Sovrin is a non-profit foundation that is managing the development of one of the first self-sovereign identity networks. One of the key differences between Sovrin and bitcoin centers is who is allowed to participate in the distributed network. With bitcoin, anyone can mine transactions, but in Sovrin, only trusted entities are allowed to write to the ledger. The open source code used by nodes to run the ledger, called Plenum, comes from Evernym, detailed below.
Sovrin's code is based on Hyperledger Indy, but the projects are distinct. Sovrin is tackling one of the complicated tasks for blockchain-based identity projects, which is establishing frameworks and governance that will inspire confidence for broader use.
Evernym of Herriman, Utah, is one of the many private companies developing products and services around self-sovereign ID. Because IAM using blockchain is such a huge undertaking with many potential stakeholders, no entity can tackle it alone. So Evernym's Plenum code, which forms the basis for Sovrin, is open source.
Real-world trials are underway. Last September, Evernym announced a blockchain pilot with the state of Illinois. The state is one of the first to have launched a group, Illinois Blockchain Initiative, that is looking at government uses of distributed ledger applications. The pilot focuses on storing birth registration data in a ledger with a decentralized identifier. Doing so allows third parties, with proper access credentials, to access the data and use it for authentication. The thinking is that storing data in this way would be a vast security improvement over proprietary, centralized databases.
Spain's national blockchain project, Alastria, will use a semi-public ethereum-based blockchain that requires permission to access. The impetus behind Alastria is to develop self-sovereign identities that can interact with applications or smart contracts developed by Alastria's members.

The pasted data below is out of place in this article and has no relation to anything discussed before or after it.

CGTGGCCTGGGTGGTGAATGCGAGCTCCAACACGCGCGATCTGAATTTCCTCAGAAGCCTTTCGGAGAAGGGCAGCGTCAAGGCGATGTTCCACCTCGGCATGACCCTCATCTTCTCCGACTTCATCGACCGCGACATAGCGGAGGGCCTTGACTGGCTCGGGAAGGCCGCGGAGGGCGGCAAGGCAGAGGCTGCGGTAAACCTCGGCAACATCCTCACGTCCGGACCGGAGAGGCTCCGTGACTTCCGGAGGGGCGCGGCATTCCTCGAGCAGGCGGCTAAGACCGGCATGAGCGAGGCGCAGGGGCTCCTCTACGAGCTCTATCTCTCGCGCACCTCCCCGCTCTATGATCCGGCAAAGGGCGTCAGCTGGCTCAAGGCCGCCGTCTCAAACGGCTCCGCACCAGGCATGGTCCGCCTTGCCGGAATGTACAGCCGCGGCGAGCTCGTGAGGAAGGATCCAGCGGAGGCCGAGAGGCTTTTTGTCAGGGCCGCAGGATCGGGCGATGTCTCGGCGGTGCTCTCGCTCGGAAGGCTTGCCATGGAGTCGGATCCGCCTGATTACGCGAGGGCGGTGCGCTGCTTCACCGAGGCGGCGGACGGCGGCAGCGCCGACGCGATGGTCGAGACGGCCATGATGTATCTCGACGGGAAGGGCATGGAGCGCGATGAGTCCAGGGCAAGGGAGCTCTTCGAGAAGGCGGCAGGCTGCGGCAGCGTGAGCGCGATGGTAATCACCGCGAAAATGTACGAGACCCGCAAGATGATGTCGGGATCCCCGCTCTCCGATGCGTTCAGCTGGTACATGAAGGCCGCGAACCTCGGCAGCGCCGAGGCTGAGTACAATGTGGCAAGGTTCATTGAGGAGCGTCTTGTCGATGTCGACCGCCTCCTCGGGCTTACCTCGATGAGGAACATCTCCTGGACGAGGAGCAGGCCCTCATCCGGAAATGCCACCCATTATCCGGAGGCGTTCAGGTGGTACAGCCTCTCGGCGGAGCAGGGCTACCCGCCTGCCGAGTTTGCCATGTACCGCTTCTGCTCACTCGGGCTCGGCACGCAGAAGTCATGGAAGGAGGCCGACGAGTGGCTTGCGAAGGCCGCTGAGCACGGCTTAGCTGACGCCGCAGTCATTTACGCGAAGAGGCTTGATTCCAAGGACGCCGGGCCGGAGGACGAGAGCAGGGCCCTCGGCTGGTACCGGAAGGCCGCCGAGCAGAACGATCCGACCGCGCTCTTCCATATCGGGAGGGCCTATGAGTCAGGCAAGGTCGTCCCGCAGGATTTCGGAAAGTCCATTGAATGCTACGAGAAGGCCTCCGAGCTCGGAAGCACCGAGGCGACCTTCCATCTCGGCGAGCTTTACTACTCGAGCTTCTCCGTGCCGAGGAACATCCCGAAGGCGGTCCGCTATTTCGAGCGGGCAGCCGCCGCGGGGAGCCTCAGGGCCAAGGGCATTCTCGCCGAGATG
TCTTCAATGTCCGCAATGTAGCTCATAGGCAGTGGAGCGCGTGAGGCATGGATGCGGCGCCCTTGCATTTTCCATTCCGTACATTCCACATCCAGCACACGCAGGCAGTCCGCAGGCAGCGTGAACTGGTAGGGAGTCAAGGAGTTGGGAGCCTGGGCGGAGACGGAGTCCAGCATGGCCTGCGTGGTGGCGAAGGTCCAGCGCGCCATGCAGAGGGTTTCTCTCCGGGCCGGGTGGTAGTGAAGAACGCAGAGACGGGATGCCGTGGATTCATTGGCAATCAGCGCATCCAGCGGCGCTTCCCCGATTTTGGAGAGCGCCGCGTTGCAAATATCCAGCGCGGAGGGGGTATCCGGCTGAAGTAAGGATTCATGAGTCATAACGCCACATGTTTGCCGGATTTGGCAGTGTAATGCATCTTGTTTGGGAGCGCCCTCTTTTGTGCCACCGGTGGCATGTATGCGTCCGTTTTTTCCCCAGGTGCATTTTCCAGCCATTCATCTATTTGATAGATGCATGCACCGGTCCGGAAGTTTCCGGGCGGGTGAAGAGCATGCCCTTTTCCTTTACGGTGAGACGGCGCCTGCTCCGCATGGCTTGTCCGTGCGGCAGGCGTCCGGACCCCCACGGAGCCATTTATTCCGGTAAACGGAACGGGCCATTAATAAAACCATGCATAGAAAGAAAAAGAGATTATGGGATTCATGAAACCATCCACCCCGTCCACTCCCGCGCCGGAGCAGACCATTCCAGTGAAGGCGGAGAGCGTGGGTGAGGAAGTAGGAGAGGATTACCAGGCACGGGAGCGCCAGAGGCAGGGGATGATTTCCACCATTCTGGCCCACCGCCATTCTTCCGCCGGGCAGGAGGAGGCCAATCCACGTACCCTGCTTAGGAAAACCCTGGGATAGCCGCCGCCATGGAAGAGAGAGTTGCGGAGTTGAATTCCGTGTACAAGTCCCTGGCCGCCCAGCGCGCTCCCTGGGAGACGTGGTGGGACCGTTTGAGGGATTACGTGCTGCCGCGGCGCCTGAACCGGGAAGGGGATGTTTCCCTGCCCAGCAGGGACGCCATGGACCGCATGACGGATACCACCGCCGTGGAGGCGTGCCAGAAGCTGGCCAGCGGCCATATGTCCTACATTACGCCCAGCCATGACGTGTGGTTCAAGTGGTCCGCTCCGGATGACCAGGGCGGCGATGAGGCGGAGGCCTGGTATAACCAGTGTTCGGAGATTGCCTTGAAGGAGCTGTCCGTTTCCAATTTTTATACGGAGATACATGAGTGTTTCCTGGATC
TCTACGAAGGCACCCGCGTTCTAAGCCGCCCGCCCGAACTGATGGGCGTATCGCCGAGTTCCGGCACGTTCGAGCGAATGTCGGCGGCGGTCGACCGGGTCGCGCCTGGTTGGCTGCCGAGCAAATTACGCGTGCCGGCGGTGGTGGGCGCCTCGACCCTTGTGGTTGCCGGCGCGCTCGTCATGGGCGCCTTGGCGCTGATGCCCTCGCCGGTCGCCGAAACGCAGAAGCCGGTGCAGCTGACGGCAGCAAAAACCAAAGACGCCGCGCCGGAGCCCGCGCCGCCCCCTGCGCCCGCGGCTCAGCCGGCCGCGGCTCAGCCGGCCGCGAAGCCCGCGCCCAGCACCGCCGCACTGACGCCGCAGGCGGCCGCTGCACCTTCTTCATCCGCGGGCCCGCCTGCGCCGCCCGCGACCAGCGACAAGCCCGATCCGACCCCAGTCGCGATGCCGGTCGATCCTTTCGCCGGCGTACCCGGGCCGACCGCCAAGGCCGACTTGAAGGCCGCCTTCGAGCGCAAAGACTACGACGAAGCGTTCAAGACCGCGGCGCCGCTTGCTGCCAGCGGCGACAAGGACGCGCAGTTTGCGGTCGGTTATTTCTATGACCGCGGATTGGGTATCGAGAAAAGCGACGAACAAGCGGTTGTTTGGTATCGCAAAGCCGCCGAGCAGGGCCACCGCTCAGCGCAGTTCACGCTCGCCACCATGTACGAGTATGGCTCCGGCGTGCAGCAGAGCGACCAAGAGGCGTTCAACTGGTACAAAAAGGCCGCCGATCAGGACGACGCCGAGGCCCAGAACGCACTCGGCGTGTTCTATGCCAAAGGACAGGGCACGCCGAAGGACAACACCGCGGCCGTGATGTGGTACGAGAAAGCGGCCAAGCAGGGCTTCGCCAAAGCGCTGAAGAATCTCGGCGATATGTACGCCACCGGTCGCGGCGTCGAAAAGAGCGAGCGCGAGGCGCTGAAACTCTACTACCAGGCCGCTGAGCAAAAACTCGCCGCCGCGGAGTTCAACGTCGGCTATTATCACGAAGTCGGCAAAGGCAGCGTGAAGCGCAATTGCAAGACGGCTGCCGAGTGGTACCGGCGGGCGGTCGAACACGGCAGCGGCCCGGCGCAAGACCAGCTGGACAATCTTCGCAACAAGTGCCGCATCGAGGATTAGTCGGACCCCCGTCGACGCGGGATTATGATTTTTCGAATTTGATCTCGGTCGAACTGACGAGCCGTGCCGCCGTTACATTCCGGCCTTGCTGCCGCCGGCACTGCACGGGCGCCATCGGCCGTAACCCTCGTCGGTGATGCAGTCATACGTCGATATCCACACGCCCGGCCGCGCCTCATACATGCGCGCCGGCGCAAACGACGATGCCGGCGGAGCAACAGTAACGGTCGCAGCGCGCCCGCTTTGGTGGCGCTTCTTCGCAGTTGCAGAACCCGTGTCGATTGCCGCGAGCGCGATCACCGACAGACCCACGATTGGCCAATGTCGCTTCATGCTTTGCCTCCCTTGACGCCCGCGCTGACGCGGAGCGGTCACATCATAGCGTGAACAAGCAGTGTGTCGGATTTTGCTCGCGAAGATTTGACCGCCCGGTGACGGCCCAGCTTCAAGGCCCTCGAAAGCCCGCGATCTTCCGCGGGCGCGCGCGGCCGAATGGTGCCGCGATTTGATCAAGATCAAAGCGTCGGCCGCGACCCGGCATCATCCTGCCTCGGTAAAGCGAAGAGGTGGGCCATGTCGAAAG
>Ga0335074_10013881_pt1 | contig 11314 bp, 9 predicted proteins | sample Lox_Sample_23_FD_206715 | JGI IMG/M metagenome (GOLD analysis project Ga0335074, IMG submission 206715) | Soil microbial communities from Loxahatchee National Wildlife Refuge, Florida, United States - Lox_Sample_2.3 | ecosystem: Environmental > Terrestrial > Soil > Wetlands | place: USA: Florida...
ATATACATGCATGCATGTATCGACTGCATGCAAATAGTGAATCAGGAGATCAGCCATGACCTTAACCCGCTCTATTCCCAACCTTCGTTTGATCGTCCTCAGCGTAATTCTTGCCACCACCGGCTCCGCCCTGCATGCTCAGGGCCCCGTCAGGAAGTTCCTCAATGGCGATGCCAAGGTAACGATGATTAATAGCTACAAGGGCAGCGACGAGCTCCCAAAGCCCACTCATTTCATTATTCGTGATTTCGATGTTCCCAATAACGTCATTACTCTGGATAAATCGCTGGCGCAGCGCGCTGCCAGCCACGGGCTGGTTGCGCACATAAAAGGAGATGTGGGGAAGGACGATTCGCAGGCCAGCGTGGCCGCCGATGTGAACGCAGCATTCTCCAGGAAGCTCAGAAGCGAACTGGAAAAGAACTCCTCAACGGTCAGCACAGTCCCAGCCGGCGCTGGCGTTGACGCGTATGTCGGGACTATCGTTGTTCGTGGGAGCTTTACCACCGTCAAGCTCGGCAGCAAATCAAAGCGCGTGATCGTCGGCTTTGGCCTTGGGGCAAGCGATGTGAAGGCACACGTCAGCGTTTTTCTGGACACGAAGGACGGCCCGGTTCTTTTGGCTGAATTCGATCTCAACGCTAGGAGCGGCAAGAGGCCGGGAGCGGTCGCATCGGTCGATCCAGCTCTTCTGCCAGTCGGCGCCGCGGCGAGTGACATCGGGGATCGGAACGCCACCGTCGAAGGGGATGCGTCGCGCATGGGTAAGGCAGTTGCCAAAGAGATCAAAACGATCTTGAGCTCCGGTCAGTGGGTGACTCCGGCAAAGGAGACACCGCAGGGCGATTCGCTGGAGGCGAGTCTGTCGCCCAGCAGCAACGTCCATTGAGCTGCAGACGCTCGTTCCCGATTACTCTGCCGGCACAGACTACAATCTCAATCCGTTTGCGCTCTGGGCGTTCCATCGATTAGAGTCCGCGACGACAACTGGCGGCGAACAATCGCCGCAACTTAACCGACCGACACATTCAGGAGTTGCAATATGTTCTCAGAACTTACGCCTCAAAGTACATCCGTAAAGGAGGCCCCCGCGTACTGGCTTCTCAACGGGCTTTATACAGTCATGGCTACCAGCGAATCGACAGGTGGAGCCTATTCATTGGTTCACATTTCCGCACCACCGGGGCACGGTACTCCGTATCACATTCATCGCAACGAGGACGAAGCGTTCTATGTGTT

To make that happen, Alastria's network uses Quorum, a protocol for consensus-based blockchains. No flavor of cryptocurrency will be incorporated into the system even though ethereum has a native currency. To ensure blockchains don't get jammed with spammy transactions, often some value - either a token or a fraction of a cryptocurrency coin - needs to be burned. "Proof of burning" typically refers to a miner demonstrating that it has sent some coins to a verifiably unspendable address. The thinking behind burning is that it requires computational effort and thus isn't "free."
Quorum's approach is that as transactions get executed, proof of burning will be required, but not cost any cryptocurrency, according to Alastria's documentation on Github. Alastria hopes to have a newer version of its test network running by March.
uPort, based in Brooklyn, New York, has developed a smartphone app that embodies the principles of self-sovereign identity. Its system works with the ethereum blockchain, which is not only designed for virtual currency transfers but also decentralized applications or smart contracts.
uPort has a trial running with the city of Zug in Switzerland to create digital identities that can be used for government services. Once someone creates a uPort ID, they must go to a physical, city office to verify their information, using real identity documents. The verified digital ID - stored on the Ethereum blockchain - can then be used for proof-of-residency or e-voting. In a blog post, uPort explains the on-boarding process in detail.